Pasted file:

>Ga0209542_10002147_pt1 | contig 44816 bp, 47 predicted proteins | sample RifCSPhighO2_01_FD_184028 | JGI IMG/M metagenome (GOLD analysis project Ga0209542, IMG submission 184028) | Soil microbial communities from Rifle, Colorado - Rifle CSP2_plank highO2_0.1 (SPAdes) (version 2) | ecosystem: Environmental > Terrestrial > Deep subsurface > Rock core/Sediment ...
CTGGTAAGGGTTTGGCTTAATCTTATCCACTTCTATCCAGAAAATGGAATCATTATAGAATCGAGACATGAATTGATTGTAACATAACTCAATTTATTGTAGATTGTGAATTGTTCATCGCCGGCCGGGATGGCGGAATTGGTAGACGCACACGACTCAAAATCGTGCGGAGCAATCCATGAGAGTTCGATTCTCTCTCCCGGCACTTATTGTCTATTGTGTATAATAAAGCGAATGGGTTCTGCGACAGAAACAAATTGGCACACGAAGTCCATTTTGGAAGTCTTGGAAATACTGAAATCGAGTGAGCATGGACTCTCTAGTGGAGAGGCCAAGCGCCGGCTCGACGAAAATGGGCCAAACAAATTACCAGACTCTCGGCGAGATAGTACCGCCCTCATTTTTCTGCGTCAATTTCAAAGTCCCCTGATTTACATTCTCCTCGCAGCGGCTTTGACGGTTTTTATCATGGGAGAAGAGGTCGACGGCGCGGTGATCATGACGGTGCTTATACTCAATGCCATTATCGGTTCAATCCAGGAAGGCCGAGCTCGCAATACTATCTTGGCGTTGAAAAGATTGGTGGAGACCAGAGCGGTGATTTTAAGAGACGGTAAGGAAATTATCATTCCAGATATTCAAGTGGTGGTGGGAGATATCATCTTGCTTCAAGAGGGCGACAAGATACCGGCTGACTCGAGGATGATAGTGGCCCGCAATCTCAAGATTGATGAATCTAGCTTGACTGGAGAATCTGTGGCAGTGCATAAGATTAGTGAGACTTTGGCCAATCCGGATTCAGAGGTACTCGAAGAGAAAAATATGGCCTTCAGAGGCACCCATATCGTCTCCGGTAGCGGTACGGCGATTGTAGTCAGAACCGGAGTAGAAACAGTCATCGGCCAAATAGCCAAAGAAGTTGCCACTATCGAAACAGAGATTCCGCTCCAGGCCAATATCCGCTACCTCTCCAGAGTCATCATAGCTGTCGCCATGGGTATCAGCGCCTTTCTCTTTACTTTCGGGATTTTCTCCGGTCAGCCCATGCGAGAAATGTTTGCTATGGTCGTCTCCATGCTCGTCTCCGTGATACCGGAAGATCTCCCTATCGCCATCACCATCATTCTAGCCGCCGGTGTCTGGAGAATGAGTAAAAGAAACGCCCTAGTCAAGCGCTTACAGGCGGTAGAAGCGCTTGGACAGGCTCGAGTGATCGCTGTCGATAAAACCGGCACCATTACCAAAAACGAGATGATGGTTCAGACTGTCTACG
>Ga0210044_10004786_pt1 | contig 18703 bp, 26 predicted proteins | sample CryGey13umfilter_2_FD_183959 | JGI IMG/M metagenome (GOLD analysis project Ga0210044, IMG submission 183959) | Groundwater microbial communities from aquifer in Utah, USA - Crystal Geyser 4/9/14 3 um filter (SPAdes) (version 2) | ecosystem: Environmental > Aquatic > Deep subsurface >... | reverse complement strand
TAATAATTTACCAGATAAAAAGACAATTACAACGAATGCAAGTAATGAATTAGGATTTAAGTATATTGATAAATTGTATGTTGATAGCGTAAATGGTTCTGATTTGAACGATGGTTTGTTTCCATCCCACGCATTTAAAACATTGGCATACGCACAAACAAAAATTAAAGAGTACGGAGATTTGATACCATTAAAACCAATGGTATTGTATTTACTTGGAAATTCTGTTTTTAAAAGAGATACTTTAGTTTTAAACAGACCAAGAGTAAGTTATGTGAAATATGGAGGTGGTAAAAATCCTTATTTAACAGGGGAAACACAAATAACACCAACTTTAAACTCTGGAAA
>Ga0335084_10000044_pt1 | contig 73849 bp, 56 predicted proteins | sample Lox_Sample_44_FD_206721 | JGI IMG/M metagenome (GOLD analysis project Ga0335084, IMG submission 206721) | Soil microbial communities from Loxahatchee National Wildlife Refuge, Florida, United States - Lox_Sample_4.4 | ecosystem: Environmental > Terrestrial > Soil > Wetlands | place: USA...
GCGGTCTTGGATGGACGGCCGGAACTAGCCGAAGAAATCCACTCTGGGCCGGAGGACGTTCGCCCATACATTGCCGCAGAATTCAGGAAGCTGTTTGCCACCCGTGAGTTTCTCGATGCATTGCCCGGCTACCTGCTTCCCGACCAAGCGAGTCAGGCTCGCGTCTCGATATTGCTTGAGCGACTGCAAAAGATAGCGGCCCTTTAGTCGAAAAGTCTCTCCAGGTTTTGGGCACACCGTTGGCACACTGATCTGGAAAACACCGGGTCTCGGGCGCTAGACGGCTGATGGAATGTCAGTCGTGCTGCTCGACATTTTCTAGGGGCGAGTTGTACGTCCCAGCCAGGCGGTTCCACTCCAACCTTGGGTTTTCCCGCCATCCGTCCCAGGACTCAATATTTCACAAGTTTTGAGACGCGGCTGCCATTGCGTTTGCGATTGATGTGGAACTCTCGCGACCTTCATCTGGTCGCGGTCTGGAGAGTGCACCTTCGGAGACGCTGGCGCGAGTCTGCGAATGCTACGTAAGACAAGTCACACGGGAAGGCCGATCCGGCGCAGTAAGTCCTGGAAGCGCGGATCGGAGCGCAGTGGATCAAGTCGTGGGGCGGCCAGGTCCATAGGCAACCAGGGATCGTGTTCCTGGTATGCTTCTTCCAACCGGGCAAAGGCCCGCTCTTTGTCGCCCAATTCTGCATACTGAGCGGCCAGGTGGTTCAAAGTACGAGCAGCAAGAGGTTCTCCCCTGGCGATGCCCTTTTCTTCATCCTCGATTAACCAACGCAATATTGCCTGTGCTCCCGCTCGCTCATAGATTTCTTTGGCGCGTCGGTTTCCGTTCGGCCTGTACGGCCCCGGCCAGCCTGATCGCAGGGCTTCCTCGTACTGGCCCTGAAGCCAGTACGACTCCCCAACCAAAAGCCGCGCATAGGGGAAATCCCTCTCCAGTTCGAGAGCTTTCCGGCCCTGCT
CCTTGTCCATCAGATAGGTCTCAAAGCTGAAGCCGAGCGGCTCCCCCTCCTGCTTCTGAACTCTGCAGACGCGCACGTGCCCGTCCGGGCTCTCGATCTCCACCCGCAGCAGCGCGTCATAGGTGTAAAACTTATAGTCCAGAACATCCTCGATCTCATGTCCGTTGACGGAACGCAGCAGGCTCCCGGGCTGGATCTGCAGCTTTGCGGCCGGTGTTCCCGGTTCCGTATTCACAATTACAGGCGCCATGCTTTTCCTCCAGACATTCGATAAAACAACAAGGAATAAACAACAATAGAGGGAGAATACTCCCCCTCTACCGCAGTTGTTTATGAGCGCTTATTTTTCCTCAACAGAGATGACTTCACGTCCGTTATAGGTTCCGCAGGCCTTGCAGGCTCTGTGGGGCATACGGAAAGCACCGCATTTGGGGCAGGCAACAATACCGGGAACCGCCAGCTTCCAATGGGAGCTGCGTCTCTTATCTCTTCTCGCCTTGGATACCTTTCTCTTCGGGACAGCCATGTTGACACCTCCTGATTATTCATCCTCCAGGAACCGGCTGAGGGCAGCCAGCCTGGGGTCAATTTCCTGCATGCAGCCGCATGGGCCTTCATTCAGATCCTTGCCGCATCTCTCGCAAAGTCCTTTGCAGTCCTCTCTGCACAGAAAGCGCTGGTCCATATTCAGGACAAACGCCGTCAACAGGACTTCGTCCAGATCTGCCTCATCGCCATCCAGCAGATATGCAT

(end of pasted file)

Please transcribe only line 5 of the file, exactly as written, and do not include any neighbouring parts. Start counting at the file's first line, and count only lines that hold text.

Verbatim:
>Ga0335084_10000044_pt1 | contig 73849 bp, 56 predicted proteins | sample Lox_Sample_44_FD_206721 | JGI IMG/M metagenome (GOLD analysis project Ga0335084, IMG submission 206721) | Soil microbial communities from Loxahatchee National Wildlife Refuge, Florida, United States - Lox_Sample_4.4 | ecosystem: Environmental > Terrestrial > Soil > Wetlands | place: USA...